|Titre :||Gender differences in the developmental risk of onset of alcohol, nicotine, and marijuana use and the effects of nicotine and marijuana use on alcohol outcomes (2014)|
|Auteurs :||A. BUU ; A. DABROWSKA ; M. MYGRANTS ; L. I. PUTTLER ; J. M. JESTER ; R. A. ZUCKER|
|Type de document :||Article : Périodique|
|Dans :||Journal of Studies on Alcohol and Drugs (Vol.75, n°5, September 2014)|
|Article en page(s) :||850-858|
|Discipline :||EPI (Epidémiologie / Epidemiology)|
Thésaurus TOXIBASEADOLESCENT ; JEUNE ; AGE ; DIFFERENCE DE GENRE ; INITIATION ; ALCOOL ; TABAC ; CANNABIS ; FACTEUR DE RISQUE ; COMPARAISON ; ETUDE LONGITUDINALE ; DEVELOPPEMENT ; TRAJECTOIRE
Objective: This study aimed to (a) characterize gender-specific risk of onset of alcohol, nicotine, and marijuana use developmentally; (b) investigate the effects of early-onset status and frequency of nicotine and marijuana use on alcohol outcomes, controlling for the effects of alcohol use; and (c) examine gender differences in the developmental trajectories of alcohol outcomes and the effects of nicotine and marijuana use on alcohol outcomes.
Method: This study conducted secondary analysis on a longitudinal study that recruited at-risk youth through fathers' drunk-driving records and door-to-door canvassing in the midwestern United States. The sample included 160 female male sibling pairs who were assessed on substance use and Diagnostic and Statistical Manual of Mental Disorders, Fourth Edition, diagnosis from early childhood to young adulthood.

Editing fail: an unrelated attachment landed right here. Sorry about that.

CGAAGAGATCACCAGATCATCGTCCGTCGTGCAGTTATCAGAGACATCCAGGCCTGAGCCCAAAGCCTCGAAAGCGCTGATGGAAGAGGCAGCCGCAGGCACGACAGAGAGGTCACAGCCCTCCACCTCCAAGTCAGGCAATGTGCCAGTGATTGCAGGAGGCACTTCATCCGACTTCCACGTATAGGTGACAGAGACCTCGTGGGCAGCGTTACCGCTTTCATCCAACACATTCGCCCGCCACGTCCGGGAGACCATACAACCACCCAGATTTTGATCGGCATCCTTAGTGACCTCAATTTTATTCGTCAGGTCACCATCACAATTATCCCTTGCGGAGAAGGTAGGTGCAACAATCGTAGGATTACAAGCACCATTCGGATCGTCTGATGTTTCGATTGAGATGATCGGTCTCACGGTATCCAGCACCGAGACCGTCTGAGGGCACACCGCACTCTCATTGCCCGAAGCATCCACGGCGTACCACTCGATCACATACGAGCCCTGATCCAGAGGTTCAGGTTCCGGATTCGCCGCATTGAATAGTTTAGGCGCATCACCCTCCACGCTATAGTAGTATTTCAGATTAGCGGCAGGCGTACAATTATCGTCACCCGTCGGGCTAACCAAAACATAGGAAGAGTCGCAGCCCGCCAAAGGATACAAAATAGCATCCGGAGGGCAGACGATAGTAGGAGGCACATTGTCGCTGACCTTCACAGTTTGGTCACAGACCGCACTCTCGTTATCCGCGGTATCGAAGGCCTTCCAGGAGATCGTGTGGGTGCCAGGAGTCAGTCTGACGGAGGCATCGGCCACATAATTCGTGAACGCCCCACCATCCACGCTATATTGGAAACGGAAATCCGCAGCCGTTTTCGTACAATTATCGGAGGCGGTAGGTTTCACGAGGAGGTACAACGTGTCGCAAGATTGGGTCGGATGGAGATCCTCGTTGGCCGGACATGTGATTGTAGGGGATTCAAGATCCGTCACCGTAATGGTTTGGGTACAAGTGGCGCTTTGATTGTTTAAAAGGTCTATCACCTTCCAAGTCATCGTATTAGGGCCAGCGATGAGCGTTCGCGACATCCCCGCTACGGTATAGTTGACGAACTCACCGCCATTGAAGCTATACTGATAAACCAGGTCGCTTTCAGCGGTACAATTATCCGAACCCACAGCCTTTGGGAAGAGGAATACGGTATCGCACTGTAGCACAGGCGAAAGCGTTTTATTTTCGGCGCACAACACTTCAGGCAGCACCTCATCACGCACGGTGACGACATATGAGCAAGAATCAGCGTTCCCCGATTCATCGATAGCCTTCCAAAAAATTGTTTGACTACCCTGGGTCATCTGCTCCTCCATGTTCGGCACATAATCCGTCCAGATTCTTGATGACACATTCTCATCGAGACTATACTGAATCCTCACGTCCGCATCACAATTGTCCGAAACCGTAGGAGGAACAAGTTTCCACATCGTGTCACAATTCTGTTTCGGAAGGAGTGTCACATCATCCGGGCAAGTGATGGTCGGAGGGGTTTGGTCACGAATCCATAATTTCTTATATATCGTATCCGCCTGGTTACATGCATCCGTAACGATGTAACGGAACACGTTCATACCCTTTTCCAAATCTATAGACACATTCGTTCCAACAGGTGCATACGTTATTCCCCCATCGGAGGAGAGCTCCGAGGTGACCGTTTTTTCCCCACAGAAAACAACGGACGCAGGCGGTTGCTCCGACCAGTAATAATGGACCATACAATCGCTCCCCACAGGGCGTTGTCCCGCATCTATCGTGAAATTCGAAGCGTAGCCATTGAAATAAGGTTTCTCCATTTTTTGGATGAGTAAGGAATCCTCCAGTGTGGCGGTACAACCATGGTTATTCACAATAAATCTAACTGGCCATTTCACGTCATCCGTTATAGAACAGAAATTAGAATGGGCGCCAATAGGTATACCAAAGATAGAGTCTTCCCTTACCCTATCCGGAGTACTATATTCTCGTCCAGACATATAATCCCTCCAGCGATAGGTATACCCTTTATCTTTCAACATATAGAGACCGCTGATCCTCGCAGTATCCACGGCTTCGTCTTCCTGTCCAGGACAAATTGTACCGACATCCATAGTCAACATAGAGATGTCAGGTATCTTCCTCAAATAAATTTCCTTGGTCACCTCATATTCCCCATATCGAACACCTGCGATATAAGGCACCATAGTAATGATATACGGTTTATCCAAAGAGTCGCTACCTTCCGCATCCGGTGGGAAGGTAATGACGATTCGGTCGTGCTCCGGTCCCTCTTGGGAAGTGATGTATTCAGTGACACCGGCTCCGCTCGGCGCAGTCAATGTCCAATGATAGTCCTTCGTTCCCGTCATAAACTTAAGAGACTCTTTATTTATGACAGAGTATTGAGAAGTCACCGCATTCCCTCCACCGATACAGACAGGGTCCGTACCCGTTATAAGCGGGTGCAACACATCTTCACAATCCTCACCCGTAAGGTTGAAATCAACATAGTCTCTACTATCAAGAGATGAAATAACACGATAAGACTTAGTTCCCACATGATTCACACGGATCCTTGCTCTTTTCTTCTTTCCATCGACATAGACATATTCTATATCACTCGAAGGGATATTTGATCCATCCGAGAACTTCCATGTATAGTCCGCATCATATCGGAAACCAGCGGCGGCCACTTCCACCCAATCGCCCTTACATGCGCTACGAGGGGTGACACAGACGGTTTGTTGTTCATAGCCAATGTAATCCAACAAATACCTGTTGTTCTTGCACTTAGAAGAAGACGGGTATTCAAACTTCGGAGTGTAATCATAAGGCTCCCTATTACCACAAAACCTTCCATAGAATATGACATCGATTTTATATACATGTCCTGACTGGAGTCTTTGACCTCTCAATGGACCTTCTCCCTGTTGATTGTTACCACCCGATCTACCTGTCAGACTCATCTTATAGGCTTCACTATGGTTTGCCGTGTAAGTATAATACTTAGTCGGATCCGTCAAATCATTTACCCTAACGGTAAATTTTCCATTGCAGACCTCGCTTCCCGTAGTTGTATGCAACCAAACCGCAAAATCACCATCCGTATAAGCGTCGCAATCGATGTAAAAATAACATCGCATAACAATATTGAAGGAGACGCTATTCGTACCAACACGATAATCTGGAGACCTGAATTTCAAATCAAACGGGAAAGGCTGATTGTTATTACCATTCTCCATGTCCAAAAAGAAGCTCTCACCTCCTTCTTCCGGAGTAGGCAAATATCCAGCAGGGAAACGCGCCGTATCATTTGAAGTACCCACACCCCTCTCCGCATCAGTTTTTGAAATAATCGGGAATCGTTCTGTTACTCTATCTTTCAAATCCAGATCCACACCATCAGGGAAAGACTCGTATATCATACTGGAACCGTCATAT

Results: Although males were at higher risk for being early-onset alcohol users, females tended to be at higher risk for initiating marijuana use at younger ages. When early onset and amount of alcohol use were controlled for, early onset of nicotine and marijuana use did not contribute to alcohol outcomes, but frequencies of nicotine and marijuana use did. We also found the associations of quantity/frequency of alcohol and marijuana use with drinking problems to be stronger among females than among males.
Conclusions: Higher frequencies of nicotine and marijuana use may contribute to worse alcohol outcomes above and beyond the effect of alcohol use. Females tend to be at higher risk than males for initiating marijuana use and meeting an alcohol use disorder diagnosis at younger ages as well as being more vulnerable to a negative impact of alcohol and marijuana use.
|Domaine :||Alcool / Alcohol ; Drogues illicites / Illicit drugs ; Tabac / Tobacco|
|Affiliation :||Addiction Research Center and Substance Abuse Program, Department of Psychiatry, University of Michigan, Ann Arbor, MI, USA|